her window and stared at the lights of Baltimore.


Will turned on the nightstand light, glanced at the clock, and swung his feet

into a sitting position on the side of the bed. “Yes, ma’am. Little late for a booty


“Cut the crap. Kaven was just found at Rose Hall. He’s dead.”


“What? Are you sure? I just saw him a few hours ago.” Will got to his feet

and began pacing the room. “Shit.”


“Must be those goddamn Maroons. He called me last night once he got

back from Accompong. He told me about what happened up there. By the way,

they let the pilot go. They said they had no beef with him.”


“So I heard. What was Kaven doing at Rose Hall? When I saw him, he was

going to his room.”


“How the hell should I know? I got a call from some local detective. They

found his employee identification in his wallet. When the detective called here,

the operator knew I was still in my office and put the call through to me. You need to get to Rose Hall now.

“Yes, ma’am,” Will agreed.

“And I’m flying down there tomorrow before this gets any more out of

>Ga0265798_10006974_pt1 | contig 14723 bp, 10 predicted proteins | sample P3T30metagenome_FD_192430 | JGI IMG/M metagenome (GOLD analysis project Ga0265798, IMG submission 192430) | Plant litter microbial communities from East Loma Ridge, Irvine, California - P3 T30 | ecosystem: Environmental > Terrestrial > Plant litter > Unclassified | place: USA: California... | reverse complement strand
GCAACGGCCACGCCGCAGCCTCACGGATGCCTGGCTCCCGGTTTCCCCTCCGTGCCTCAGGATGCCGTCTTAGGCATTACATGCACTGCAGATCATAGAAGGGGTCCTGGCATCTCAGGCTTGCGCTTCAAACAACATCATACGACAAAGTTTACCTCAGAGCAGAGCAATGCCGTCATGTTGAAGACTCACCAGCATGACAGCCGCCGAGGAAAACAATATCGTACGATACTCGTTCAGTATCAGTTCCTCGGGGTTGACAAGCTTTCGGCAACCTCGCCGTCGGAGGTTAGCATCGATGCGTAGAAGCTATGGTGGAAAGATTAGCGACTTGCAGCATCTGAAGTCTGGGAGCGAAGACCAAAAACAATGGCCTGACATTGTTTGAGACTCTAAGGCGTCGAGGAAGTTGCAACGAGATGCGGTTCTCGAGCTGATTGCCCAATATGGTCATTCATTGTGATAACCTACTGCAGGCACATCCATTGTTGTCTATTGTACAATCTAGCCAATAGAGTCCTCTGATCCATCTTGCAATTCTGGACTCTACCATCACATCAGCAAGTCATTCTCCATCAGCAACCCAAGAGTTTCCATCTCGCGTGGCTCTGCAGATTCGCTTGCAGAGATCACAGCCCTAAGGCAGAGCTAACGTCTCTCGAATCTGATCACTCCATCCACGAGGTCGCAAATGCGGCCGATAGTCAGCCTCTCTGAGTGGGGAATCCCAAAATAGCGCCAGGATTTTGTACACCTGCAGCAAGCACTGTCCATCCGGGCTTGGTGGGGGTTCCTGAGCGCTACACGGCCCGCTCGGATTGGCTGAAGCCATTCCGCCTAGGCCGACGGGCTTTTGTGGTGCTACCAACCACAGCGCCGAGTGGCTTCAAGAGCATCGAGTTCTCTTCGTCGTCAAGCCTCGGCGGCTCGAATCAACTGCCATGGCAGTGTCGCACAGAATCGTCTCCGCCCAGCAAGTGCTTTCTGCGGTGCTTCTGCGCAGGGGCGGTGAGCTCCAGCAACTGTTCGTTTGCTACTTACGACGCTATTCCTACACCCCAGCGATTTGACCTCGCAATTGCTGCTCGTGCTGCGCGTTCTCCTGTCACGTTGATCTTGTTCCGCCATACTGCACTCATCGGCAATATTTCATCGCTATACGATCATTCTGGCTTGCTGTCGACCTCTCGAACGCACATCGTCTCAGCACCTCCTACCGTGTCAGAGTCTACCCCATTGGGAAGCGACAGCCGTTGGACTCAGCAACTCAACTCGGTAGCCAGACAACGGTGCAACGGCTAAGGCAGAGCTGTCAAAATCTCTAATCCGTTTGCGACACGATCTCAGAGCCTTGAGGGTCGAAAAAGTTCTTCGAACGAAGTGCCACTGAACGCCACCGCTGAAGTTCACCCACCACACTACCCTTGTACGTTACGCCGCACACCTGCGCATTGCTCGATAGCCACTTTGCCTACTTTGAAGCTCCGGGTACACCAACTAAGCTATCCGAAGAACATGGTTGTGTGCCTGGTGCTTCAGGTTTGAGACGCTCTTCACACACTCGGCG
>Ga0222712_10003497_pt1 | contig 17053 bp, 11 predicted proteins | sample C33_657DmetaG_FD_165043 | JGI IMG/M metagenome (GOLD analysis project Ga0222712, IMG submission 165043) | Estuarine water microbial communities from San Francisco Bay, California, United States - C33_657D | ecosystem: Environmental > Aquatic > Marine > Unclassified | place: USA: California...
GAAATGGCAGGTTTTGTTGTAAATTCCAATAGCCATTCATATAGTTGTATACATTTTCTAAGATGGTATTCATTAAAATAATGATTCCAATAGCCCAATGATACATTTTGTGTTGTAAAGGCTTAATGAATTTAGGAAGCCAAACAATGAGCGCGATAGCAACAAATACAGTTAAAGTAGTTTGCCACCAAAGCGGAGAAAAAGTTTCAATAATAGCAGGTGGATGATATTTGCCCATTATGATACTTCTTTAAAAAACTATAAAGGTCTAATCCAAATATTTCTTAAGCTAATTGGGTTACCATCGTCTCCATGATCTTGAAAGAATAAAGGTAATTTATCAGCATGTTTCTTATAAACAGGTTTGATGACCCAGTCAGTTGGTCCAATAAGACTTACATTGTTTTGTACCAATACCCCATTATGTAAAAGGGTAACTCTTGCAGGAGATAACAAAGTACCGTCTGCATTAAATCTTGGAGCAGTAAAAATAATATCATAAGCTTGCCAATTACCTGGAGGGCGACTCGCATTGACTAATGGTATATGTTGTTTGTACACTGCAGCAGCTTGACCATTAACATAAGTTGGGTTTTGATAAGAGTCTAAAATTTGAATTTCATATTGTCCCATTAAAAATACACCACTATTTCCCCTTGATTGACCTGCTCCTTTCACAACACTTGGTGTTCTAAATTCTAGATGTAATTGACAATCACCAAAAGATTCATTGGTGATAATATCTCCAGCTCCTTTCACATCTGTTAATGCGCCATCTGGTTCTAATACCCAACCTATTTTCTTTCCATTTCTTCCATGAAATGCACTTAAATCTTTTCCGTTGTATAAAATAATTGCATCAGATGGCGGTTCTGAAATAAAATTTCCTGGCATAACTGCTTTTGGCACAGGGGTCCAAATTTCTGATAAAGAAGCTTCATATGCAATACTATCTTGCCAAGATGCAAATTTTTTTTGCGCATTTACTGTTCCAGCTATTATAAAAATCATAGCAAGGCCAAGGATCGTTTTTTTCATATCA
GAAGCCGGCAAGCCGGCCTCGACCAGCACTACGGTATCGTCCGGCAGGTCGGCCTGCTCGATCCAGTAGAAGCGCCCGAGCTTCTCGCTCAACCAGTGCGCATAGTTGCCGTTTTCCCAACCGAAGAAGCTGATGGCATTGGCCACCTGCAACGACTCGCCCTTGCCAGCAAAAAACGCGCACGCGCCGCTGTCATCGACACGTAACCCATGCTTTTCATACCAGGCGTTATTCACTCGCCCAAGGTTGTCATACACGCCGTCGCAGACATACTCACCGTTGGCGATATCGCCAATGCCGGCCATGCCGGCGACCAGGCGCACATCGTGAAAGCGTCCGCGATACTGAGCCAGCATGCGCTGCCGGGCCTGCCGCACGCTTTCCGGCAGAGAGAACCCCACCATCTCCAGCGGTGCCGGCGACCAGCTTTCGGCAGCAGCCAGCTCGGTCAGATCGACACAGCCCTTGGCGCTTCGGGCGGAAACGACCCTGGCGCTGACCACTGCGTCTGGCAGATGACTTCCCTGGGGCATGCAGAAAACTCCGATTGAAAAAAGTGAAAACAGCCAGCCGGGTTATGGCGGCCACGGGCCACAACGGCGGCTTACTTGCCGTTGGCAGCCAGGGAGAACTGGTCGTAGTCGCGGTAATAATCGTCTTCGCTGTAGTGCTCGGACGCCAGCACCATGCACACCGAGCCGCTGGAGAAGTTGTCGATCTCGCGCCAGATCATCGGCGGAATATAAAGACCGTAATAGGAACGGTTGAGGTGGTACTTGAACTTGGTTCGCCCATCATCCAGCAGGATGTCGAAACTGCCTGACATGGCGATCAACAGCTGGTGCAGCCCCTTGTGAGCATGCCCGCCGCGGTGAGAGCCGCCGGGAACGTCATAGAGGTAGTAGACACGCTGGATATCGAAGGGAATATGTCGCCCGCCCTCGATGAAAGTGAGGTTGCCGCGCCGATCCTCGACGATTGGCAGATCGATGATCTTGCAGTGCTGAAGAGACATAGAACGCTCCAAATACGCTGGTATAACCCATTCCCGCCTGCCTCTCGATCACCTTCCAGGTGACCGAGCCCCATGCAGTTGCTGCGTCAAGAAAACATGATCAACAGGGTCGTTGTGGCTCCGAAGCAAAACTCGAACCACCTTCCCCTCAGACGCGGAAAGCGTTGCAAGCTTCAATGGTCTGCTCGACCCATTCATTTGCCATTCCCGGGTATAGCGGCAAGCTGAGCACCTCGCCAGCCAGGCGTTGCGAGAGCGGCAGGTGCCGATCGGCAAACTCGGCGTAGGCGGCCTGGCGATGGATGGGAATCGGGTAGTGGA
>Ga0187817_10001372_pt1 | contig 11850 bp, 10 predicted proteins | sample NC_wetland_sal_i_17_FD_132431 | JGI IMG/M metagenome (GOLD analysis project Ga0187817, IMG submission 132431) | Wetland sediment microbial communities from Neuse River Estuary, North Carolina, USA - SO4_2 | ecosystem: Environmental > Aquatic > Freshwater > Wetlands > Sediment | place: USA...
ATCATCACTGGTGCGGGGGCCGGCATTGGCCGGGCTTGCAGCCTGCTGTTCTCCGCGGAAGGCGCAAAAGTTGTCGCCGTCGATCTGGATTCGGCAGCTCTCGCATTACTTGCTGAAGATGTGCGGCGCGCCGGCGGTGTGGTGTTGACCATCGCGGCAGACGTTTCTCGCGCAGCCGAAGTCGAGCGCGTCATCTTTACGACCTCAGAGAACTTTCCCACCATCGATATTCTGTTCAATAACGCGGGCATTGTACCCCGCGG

hand. See if you can keep anybody else from being killed until I get there.”


Will’s cell went dead. He put it on the nightstand and picked up the hotel

phone. Pleased to find it working, he punched the key for valet parking.


“Good evening, Mr. Taylor. How can I be of assistance?”


“Bring my company Land Rover to the front as quickly as possible.”


Getting assurance that it would be there when he got downstairs, Will hung

up and walked to the bathroom. Five minutes later he was met at the hotel

entrance by a valet.


“Can I give you directions, Mr. Taylor? It’s a little late at night.”


“No thanks. I know exactly where I’m going.” Will got in the car, fastened

his seat belt, and left the hotel.

When Will got to Rose Hall, he turned onto the road they had just come

down the evening before. At the top of the hill he could see the mansion, now

well lighted. He dodged tree limbs and utility wires and parked among several

other vehicles. Police cars were positioned so that their headlights focused on the

steps of the mansion where Will could see the yellow police crime scene tape. He

walked up a path from the parking lot between the police cars that faced the

mansion to the yellow tape where an officer stood watch. The officer came to

attention as Will approached.


“Sorry, mon. I can’t let you past here. We’re investigating a murder.”


Will kept his voice even but controlling. “I know, officer. That’s why I’m

here. Name’s William Taylor. I’m head of security for Global American Metals.